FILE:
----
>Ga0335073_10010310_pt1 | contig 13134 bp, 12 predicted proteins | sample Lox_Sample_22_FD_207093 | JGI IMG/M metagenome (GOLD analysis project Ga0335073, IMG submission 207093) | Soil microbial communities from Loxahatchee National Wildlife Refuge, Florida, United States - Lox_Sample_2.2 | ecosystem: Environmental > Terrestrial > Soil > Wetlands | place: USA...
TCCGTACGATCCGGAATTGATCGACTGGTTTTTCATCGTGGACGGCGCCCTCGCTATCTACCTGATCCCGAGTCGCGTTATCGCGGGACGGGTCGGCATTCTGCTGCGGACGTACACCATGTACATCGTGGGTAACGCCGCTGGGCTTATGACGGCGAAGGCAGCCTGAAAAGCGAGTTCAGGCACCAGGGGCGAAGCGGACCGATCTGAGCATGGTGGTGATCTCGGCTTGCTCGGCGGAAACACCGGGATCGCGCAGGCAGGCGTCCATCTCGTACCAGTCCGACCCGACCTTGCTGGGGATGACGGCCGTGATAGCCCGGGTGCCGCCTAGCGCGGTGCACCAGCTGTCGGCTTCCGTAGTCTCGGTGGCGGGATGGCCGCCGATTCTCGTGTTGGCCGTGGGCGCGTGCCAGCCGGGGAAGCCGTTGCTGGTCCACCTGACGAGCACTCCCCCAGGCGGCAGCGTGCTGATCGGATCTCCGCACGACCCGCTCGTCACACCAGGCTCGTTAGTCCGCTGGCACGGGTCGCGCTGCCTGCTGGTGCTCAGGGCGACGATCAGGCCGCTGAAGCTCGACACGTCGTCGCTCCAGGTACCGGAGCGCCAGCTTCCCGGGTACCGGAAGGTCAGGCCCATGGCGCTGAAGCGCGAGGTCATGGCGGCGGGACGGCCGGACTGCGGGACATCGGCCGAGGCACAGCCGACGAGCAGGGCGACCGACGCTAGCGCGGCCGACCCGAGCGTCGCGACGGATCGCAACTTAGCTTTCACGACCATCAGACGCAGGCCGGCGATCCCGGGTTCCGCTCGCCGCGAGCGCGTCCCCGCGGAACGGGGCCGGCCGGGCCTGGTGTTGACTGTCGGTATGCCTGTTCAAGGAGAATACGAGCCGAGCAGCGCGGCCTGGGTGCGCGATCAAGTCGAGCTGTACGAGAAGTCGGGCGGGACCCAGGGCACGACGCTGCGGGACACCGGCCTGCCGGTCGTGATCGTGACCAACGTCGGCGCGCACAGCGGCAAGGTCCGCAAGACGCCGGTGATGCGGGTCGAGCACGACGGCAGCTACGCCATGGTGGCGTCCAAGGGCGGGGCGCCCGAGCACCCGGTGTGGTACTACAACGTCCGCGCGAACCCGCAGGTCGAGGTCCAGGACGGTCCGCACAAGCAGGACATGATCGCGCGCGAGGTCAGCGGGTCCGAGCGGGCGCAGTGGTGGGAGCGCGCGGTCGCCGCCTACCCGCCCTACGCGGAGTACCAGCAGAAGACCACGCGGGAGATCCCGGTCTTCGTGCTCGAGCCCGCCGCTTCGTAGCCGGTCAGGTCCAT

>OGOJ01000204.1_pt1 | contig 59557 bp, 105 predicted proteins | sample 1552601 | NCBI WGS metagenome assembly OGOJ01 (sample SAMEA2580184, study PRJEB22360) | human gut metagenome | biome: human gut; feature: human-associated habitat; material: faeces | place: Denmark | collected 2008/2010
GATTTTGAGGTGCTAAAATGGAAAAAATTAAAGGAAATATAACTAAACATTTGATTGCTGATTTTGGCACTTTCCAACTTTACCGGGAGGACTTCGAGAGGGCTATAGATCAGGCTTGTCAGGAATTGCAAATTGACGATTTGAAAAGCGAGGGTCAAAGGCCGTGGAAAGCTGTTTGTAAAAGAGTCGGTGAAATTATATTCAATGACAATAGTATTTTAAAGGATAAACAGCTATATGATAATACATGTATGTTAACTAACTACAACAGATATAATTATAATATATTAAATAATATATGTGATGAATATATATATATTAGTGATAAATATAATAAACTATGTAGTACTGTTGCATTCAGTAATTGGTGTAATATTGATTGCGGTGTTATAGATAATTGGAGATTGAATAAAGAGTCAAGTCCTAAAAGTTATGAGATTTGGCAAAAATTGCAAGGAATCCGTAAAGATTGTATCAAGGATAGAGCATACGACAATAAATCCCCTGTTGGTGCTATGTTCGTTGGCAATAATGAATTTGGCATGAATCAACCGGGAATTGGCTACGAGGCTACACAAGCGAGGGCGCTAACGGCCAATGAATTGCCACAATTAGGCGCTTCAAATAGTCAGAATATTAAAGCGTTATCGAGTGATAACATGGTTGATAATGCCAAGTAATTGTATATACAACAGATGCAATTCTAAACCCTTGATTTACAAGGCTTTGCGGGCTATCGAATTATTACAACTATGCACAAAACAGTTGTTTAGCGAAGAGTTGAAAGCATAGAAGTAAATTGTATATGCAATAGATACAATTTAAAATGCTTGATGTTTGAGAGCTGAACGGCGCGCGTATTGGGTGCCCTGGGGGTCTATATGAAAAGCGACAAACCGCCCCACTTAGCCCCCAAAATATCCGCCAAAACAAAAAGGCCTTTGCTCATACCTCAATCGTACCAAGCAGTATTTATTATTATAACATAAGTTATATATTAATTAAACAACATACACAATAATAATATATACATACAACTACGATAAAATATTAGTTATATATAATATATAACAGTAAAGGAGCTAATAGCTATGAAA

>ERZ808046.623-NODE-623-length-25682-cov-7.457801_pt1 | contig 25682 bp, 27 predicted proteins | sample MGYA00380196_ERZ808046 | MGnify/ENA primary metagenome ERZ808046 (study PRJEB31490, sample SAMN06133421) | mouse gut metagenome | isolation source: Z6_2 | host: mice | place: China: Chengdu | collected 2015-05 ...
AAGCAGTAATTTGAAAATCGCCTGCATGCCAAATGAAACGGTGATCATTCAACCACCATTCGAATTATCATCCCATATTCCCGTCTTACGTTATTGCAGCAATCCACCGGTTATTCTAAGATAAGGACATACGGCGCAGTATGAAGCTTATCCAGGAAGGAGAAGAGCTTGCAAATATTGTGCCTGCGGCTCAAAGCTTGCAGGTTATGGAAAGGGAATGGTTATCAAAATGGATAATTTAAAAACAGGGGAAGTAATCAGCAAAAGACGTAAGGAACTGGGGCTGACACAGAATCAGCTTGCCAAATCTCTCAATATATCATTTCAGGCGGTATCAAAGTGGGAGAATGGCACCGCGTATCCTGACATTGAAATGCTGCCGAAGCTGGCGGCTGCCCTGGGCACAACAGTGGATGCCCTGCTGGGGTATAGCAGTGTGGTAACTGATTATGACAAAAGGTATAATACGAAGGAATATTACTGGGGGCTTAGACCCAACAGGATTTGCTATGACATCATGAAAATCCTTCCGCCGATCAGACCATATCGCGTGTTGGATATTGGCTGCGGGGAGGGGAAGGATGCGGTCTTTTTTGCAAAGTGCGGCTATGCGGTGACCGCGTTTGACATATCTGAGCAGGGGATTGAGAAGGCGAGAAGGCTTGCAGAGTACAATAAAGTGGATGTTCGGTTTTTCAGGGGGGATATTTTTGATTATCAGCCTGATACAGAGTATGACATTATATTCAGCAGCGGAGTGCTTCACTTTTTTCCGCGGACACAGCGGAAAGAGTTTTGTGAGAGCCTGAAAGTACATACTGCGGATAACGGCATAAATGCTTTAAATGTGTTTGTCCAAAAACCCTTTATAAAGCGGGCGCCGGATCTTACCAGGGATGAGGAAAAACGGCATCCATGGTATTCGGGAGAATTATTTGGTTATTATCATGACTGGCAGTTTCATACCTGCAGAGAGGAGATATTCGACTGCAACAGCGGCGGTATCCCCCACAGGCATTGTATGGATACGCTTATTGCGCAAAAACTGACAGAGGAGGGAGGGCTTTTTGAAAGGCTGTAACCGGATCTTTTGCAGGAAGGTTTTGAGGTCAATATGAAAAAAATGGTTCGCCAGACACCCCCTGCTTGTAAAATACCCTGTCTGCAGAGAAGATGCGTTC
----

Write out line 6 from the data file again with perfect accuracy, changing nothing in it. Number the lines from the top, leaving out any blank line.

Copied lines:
AAGCAGTAATTTGAAAATCGCCTGCATGCCAAATGAAACGGTGATCATTCAACCACCATTCGAATTATCATCCCATATTCCCGTCTTACGTTATTGCAGCAATCCACCGGTTATTCTAAGATAAGGACATACGGCGCAGTATGAAGCTTATCCAGGAAGGAGAAGAGCTTGCAAATATTGTGCCTGCGGCTCAAAGCTTGCAGGTTATGGAAAGGGAATGGTTATCAAAATGGATAATTTAAAAACAGGGGAAGTAATCAGCAAAAGACGTAAGGAACTGGGGCTGACACAGAATCAGCTTGCCAAATCTCTCAATATATCATTTCAGGCGGTATCAAAGTGGGAGAATGGCACCGCGTATCCTGACATTGAAATGCTGCCGAAGCTGGCGGCTGCCCTGGGCACAACAGTGGATGCCCTGCTGGGGTATAGCAGTGTGGTAACTGATTATGACAAAAGGTATAATACGAAGGAATATTACTGGGGGCTTAGACCCAACAGGATTTGCTATGACATCATGAAAATCCTTCCGCCGATCAGACCATATCGCGTGTTGGATATTGGCTGCGGGGAGGGGAAGGATGCGGTCTTTTTTGCAAAGTGCGGCTATGCGGTGACCGCGTTTGACATATCTGAGCAGGGGATTGAGAAGGCGAGAAGGCTTGCAGAGTACAATAAAGTGGATGTTCGGTTTTTCAGGGGGGATATTTTTGATTATCAGCCTGATACAGAGTATGACATTATATTCAGCAGCGGAGTGCTTCACTTTTTTCCGCGGACACAGCGGAAAGAGTTTTGTGAGAGCCTGAAAGTACATACTGCGGATAACGGCATAAATGCTTTAAATGTGTTTGTCCAAAAACCCTTTATAAAGCGGGCGCCGGATCTTACCAGGGATGAGGAAAAACGGCATCCATGGTATTCGGGAGAATTATTTGGTTATTATCATGACTGGCAGTTTCATACCTGCAGAGAGGAGATATTCGACTGCAACAGCGGCGGTATCCCCCACAGGCATTGTATGGATACGCTTATTGCGCAAAAACTGACAGAGGAGGGAGGGCTTTTTGAAAGGCTGTAACCGGATCTTTTGCAGGAAGGTTTTGAGGTCAATATGAAAAAAATGGTTCGCCAGACACCCCCTGCTTGTAAAATACCCTGTCTGCAGAGAAGATGCGTTC